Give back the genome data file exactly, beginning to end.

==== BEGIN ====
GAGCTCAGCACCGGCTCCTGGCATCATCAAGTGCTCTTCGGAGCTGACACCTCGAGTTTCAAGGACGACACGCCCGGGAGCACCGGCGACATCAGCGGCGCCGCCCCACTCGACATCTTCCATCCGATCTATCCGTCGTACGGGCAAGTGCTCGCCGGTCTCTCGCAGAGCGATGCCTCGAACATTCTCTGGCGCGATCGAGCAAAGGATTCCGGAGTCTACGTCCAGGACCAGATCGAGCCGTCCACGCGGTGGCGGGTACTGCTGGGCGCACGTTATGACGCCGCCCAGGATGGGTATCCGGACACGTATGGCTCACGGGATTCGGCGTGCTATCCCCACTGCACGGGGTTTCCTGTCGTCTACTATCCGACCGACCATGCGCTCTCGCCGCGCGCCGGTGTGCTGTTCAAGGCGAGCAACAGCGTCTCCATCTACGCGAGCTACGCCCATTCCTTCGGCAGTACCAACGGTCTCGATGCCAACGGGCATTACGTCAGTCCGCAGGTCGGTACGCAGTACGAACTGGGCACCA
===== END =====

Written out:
GAGCTCAGCACCGGCTCCTGGCATCATCAAGTGCTCTTCGGAGCTGACACCTCGAGTTTCAAGGACGACACGCCCGGGAGCACCGGCGACATCAGCGGCGCCGCCCCACTCGACATCTTCCATCCGATCTATCCGTCGTACGGGCAAGTGCTCGCCGGTCTCTCGCAGAGCGATGCCTCGAACATTCTCTGGCGCGATCGAGCAAAGGATTCCGGAGTCTACGTCCAGGACCAGATCGAGCCGTCCACGCGGTGGCGGGTACTGCTGGGCGCACGTTATGACGCCGCCCAGGATGGGTATCCGGACACGTATGGCTCACGGGATTCGGCGTGCTATCCCCACTGCACGGGGTTTCCTGTCGTCTACTATCCGACCGACCATGCGCTCTCGCCGCGCGCCGGTGTGCTGTTCAAGGCGAGCAACAGCGTCTCCATCTACGCGAGCTACGCCCATTCCTTCGGCAGTACCAACGGTCTCGATGCCAACGGGCATTACGTCAGTCCGCAGGTCGGTACGCAGTACGAACTGGGCACCA